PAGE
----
and happiness you can build on right now.
Happiness that requires your commitment right now.
I am drawing a distinction between happiness and contentment.

Your happiness is always in motion.
Your favorite fiction books as a kid
Are probably not being re-read today.
So the things that make you happy are always changing.
That has everything to do with contracts and partnerships.
Contracts are just written confirmation of what people want
and what outcomes they're committed to getting.
The potential business partner I mentioned earlier?
Seemed like lots of money could be made.
But that’s about it.
Do you want to work
with people just for money?
I don’t.
Neither does that person
I'm mentoring.
Lots of people love to talk
about being their own boss
And to keep money coming in,
some of them end up
doing tons of work they hate.
They have to support
and partner with people
they don’t believe in.

The “lifestyle” is their new boss.
I had an uncle who got cancer.
He was a cardiologist who lived well.
They told him to stop working but he couldn’t.
He was “accustomed” to a certain lifestyle
so he worked crazy hours even when he was sick.
He spent a lot of money designing his dream house.
They started building it when he got sick.
They soon started getting changes requested
as his condition got worse.
Like ramps for his brand new wheelchair.
Because the cancer made him too weak to walk.
He never lived to see it finished.
Maybe slowing down
would have made zero difference.

But in my mind,
he spent his final days
chasing a lifestyle 
over living a life.

When you were a kid,
A piece of candy might make you happy.
With each new year,
The cost of happiness went up.
How much does it cost
to keep you happy?
I’m not talking
about your final dollar number.
I’m talking about
everything in your life.
What has to happen
and keep happening
in your life for you
to declare yourself happy?
Let me lay some
business heaviness on you.

Happiness is leverage.
If you're truly happy,
you come from a place of support for others.
You might end up working with someone.
You might not.

You'll have tons to give other people.
It's a compass of sorts.
Not the happiness that's fleeting.
But happiness that's easy to find
and not based on outcomes.

It's a lifelong pursuit.

Wake me up early on a weekend
and you'll see my happiness dropping.

So I don't mean annoyingly cheerful.

I'll repeat it because it's important.
In business, happiness is leverage.

You track things like sales, leads and conversions.
You know how much it costs to generate a lead.
Do you know how much it costs to make you happy?
Do you know what specifically makes you happy?
Maybe you think this is frivolous.
Have you ever tried doing business
with someone who’s getting divorced?
Or someone who has an illness in the family?
Life doesn’t stop happening for business.
It has to be factored in but rarely is.
Decide what you need to be happy.
I mean beyond the basic needs.
Then decide what people
can expect from you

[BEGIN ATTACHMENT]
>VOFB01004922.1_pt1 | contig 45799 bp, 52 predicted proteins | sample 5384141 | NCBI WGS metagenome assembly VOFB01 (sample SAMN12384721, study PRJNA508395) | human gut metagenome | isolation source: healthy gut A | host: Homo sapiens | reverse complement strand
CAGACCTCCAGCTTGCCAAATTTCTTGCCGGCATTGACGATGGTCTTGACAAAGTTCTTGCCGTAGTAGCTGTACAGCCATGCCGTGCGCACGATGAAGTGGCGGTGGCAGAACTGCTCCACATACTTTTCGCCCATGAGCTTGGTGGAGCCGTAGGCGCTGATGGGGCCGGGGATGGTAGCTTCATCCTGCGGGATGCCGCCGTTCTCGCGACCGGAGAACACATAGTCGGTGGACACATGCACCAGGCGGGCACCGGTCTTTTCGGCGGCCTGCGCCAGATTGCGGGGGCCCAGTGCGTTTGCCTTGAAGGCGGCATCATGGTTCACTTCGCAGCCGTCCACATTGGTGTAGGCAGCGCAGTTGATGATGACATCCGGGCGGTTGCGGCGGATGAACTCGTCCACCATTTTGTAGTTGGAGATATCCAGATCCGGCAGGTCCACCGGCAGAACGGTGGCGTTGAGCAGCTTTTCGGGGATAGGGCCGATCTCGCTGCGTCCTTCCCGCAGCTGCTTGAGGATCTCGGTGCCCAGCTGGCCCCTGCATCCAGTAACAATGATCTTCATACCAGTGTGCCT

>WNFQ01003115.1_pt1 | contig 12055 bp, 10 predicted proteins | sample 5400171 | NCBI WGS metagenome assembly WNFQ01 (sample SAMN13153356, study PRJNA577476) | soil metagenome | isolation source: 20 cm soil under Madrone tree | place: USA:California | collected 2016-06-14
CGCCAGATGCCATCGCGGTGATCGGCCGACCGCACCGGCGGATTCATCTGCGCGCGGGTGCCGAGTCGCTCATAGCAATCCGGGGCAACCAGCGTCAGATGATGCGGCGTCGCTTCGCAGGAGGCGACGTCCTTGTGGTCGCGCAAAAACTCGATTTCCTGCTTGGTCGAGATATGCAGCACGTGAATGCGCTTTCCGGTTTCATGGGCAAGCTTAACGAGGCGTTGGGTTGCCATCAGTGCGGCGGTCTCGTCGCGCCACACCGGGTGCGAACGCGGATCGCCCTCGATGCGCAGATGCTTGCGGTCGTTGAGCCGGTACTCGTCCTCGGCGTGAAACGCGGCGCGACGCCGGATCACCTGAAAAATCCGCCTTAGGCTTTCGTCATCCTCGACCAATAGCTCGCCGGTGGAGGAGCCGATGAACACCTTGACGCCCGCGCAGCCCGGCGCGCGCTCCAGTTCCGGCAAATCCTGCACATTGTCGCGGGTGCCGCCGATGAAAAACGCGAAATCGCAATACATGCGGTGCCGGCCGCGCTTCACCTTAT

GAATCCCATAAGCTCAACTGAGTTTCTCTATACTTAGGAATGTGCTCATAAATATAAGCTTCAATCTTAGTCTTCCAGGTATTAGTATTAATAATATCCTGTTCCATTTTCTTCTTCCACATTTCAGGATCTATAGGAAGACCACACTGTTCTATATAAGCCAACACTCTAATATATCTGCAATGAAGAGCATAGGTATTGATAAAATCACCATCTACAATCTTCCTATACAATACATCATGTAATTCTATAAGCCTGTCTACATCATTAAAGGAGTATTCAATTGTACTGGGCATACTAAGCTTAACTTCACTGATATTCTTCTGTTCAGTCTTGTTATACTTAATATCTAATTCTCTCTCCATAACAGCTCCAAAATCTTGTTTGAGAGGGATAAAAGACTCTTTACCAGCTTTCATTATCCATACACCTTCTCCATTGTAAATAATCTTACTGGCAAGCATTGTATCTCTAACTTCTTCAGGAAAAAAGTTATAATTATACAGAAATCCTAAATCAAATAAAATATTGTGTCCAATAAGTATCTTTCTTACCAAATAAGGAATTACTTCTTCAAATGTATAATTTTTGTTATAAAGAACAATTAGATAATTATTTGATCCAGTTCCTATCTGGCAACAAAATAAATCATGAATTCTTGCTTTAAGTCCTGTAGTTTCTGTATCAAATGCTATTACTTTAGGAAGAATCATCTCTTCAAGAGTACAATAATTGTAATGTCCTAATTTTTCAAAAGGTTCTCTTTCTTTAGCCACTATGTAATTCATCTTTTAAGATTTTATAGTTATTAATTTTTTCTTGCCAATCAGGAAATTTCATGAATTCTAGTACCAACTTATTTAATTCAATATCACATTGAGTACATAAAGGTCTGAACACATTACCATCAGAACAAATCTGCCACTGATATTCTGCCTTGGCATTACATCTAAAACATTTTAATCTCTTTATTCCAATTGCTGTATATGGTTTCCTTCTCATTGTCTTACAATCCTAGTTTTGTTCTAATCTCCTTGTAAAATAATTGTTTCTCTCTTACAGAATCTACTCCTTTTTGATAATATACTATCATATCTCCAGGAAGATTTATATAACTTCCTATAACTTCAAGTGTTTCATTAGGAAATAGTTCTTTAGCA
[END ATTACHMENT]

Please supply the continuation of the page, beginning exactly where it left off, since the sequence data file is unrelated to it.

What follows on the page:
as a result of you being happy.

So before you make
your next big leap somewhere.
remind yourself - you're already
in the middle of a lifetime contract.
Don’t be afraid to renegotiate the terms.

You're allowed to be happy
without apologies, qualifiers or disclaimers.
You don't need to drag things out or stall for time.

The ability to talk
about what you really want
is a very powerful one.

Your first answers might be stuff.
I want this, this this and this.
I want to be able to blah blah blah.
Great. You'll have stuff. Congratulations.
And you want to have
four times as much stuff
in the next year. Awesome!

And you'll be able to
blah blah blah anytime you want.

That has little to do with
who you are as a person.

Or how you'll get along with people.
Or whether you'll be happy.

You can be rich and get divorced.
You can be a relationship expert and get divorced.

Palo Alto is one of the wealthiest areas in the US.
Their 2 public high schools
have a suicide rate
that's four times the national average.

Money does not make people invincible.
It doesn't protect you from difficult conversations.

It's a great feeling to be financially sound.
It can be fun to go stare at something nice you bought.

There's a day after that.

There's a lifetime after that.

Make sure what you're giving up
is worth what you're getting.

Once you know what will make you happy,
do everything you can to make sure
the people you're partnering with
are going to be happy
with the outcome as well.

If both sides aren't happy
it's not worth doing.

That's how I approach it.

Life is way more
than money and stuff.

Whoever you work with
is now in your life.

When you really let that sink in,
you'll actually raise your fees.

Not because you like
to act important
or hard to get.

But because
a day of your life
is one of a kind.

And all the money
in the world
can't buy yesterday.

In some
wedding ceremonies
they say:
"Speak now,
or forever
hold your peace."

Today is leaving
and it's not ever coming back.

Time to speak up.

Robert Gibson